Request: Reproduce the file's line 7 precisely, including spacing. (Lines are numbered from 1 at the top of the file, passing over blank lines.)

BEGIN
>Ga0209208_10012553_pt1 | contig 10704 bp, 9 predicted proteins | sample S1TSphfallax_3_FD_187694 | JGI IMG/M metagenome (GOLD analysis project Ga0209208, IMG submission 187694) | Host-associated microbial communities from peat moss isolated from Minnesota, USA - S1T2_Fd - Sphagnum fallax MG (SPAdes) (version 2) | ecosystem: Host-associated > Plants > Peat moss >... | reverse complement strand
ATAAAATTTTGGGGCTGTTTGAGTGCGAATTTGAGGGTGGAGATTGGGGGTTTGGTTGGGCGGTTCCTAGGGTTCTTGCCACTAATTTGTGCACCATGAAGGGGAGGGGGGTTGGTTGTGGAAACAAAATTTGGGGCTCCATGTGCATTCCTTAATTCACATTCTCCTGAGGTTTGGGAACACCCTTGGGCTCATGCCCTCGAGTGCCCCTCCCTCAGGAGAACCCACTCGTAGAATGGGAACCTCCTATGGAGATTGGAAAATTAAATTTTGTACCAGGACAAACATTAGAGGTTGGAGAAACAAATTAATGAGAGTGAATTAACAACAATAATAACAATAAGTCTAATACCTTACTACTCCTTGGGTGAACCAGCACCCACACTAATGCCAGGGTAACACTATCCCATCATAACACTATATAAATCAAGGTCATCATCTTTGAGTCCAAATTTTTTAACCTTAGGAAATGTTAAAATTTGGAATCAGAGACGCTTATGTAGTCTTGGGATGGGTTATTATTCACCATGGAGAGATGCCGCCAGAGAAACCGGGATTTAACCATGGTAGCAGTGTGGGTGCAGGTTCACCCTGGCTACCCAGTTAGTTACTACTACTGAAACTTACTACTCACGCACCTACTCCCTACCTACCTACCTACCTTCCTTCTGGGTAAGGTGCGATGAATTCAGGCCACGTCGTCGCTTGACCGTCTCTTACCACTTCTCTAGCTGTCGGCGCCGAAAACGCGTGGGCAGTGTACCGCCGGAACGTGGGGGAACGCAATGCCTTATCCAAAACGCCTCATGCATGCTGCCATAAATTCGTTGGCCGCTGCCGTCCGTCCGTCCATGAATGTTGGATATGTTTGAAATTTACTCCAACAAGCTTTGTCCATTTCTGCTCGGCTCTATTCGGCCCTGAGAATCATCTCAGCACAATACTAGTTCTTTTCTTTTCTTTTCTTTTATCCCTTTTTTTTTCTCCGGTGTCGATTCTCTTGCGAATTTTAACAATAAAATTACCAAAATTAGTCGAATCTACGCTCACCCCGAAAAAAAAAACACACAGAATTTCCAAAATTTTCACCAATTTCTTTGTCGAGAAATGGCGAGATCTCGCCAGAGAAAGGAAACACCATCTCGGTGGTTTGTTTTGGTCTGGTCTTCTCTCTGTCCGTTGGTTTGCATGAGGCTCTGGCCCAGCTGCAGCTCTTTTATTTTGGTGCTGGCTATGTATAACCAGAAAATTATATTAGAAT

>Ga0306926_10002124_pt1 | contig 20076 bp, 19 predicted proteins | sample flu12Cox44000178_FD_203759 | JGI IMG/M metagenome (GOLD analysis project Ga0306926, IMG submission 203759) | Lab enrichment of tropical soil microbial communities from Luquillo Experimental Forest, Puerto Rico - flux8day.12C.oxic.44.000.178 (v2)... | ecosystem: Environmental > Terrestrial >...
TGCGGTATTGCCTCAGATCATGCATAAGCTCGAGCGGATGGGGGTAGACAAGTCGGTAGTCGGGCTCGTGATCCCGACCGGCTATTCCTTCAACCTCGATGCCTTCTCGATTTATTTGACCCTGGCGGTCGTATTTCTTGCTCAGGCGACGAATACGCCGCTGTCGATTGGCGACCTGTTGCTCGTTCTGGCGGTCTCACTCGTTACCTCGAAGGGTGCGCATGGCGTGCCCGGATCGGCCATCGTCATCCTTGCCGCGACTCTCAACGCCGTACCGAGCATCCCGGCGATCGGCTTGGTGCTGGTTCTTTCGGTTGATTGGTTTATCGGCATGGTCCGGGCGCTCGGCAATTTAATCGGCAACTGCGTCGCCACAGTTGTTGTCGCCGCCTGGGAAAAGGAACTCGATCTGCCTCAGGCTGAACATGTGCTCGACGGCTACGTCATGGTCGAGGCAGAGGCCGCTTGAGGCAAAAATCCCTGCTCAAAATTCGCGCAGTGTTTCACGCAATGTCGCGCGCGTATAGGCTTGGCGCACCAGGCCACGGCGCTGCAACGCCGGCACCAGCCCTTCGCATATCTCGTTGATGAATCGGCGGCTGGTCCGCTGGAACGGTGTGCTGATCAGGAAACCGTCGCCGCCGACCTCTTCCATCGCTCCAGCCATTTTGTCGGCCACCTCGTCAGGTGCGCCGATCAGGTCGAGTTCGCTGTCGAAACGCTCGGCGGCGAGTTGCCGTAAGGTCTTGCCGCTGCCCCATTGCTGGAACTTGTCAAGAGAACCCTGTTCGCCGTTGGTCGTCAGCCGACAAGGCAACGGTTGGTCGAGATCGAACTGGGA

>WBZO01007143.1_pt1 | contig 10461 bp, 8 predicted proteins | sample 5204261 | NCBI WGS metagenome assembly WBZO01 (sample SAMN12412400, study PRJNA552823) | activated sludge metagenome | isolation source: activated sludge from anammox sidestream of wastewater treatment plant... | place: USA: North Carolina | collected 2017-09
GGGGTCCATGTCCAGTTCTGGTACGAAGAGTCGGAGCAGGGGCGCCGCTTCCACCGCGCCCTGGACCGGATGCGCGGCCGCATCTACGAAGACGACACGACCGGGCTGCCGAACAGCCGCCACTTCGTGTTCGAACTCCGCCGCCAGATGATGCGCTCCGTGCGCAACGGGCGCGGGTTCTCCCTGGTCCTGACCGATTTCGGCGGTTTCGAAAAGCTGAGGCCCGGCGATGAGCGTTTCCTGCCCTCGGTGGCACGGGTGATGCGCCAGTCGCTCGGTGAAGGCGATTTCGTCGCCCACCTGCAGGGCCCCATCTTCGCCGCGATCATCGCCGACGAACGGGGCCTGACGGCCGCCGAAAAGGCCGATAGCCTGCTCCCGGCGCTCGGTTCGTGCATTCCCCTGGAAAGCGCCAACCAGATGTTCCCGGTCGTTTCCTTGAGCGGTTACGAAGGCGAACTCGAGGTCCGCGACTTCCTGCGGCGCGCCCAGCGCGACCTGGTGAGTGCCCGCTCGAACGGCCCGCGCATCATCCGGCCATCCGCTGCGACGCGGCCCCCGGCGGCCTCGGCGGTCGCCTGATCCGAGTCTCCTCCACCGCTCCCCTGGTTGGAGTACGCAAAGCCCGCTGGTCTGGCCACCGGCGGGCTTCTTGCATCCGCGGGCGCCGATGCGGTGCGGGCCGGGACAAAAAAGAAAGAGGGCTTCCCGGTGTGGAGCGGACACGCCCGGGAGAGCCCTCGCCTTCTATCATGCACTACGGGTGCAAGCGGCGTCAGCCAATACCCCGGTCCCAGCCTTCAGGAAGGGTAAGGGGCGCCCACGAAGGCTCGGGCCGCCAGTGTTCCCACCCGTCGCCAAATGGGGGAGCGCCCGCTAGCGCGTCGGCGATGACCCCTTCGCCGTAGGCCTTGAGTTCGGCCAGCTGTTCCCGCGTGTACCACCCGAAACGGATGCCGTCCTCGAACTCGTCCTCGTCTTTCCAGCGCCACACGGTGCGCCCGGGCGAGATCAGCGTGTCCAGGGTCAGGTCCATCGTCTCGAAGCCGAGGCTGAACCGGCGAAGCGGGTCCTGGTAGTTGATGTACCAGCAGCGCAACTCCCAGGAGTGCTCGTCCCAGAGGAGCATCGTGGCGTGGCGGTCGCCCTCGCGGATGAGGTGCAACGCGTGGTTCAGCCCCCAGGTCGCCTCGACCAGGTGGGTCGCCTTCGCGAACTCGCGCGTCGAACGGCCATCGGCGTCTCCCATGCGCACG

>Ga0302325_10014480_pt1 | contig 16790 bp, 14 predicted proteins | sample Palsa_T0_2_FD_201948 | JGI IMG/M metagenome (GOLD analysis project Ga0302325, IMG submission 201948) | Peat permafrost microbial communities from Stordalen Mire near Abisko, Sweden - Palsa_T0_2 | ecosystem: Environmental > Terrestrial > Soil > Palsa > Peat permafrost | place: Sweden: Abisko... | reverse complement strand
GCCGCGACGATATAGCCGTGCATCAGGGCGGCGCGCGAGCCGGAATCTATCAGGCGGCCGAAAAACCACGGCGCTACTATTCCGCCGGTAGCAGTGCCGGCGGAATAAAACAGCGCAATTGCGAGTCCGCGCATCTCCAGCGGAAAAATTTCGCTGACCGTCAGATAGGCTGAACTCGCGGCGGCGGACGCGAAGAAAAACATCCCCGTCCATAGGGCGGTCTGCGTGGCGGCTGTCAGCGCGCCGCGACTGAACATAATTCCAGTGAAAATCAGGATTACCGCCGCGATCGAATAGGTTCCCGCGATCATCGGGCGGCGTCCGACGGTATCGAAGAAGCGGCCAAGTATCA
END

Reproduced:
>Ga0302325_10014480_pt1 | contig 16790 bp, 14 predicted proteins | sample Palsa_T0_2_FD_201948 | JGI IMG/M metagenome (GOLD analysis project Ga0302325, IMG submission 201948) | Peat permafrost microbial communities from Stordalen Mire near Abisko, Sweden - Palsa_T0_2 | ecosystem: Environmental > Terrestrial > Soil > Palsa > Peat permafrost | place: Sweden: Abisko... | reverse complement strand